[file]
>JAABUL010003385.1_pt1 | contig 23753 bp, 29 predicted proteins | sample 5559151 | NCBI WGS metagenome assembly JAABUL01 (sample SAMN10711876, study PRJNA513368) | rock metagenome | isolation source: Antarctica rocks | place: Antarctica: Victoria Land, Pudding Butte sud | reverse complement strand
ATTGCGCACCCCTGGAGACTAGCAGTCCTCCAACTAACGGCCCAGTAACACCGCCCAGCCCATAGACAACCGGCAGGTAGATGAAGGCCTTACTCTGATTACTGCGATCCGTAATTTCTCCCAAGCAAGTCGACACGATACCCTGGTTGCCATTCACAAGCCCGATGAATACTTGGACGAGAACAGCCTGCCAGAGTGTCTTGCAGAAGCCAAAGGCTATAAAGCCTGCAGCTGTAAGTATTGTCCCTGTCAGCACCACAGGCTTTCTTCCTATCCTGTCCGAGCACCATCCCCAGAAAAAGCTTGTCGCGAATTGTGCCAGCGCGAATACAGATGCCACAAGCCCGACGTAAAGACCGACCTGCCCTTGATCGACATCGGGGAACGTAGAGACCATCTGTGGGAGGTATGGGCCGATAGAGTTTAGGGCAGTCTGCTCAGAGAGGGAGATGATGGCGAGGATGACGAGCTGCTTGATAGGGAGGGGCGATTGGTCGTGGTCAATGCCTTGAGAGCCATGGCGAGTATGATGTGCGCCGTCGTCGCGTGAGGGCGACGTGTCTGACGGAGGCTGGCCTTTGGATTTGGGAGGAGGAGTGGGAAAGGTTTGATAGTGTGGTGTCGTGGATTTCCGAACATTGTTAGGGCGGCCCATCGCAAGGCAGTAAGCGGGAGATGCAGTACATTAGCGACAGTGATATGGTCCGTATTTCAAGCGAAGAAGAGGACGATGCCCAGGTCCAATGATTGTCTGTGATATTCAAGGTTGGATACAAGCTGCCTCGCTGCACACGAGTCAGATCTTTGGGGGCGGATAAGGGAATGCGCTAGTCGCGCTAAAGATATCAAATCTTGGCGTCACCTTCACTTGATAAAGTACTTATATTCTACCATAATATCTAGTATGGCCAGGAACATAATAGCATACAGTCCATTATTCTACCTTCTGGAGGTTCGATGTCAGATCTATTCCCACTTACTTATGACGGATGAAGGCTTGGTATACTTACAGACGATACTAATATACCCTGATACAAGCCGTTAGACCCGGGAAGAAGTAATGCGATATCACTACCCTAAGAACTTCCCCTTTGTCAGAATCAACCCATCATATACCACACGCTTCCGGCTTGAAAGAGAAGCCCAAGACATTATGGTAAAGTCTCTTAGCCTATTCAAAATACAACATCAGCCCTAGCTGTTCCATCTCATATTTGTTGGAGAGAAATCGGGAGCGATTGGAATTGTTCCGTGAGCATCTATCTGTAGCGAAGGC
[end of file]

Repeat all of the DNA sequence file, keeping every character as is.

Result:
>JAABUL010003385.1_pt1 | contig 23753 bp, 29 predicted proteins | sample 5559151 | NCBI WGS metagenome assembly JAABUL01 (sample SAMN10711876, study PRJNA513368) | rock metagenome | isolation source: Antarctica rocks | place: Antarctica: Victoria Land, Pudding Butte sud | reverse complement strand
ATTGCGCACCCCTGGAGACTAGCAGTCCTCCAACTAACGGCCCAGTAACACCGCCCAGCCCATAGACAACCGGCAGGTAGATGAAGGCCTTACTCTGATTACTGCGATCCGTAATTTCTCCCAAGCAAGTCGACACGATACCCTGGTTGCCATTCACAAGCCCGATGAATACTTGGACGAGAACAGCCTGCCAGAGTGTCTTGCAGAAGCCAAAGGCTATAAAGCCTGCAGCTGTAAGTATTGTCCCTGTCAGCACCACAGGCTTTCTTCCTATCCTGTCCGAGCACCATCCCCAGAAAAAGCTTGTCGCGAATTGTGCCAGCGCGAATACAGATGCCACAAGCCCGACGTAAAGACCGACCTGCCCTTGATCGACATCGGGGAACGTAGAGACCATCTGTGGGAGGTATGGGCCGATAGAGTTTAGGGCAGTCTGCTCAGAGAGGGAGATGATGGCGAGGATGACGAGCTGCTTGATAGGGAGGGGCGATTGGTCGTGGTCAATGCCTTGAGAGCCATGGCGAGTATGATGTGCGCCGTCGTCGCGTGAGGGCGACGTGTCTGACGGAGGCTGGCCTTTGGATTTGGGAGGAGGAGTGGGAAAGGTTTGATAGTGTGGTGTCGTGGATTTCCGAACATTGTTAGGGCGGCCCATCGCAAGGCAGTAAGCGGGAGATGCAGTACATTAGCGACAGTGATATGGTCCGTATTTCAAGCGAAGAAGAGGACGATGCCCAGGTCCAATGATTGTCTGTGATATTCAAGGTTGGATACAAGCTGCCTCGCTGCACACGAGTCAGATCTTTGGGGGCGGATAAGGGAATGCGCTAGTCGCGCTAAAGATATCAAATCTTGGCGTCACCTTCACTTGATAAAGTACTTATATTCTACCATAATATCTAGTATGGCCAGGAACATAATAGCATACAGTCCATTATTCTACCTTCTGGAGGTTCGATGTCAGATCTATTCCCACTTACTTATGACGGATGAAGGCTTGGTATACTTACAGACGATACTAATATACCCTGATACAAGCCGTTAGACCCGGGAAGAAGTAATGCGATATCACTACCCTAAGAACTTCCCCTTTGTCAGAATCAACCCATCATATACCACACGCTTCCGGCTTGAAAGAGAAGCCCAAGACATTATGGTAAAGTCTCTTAGCCTATTCAAAATACAACATCAGCCCTAGCTGTTCCATCTCATATTTGTTGGAGAGAAATCGGGAGCGATTGGAATTGTTCCGTGAGCATCTATCTGTAGCGAAGGC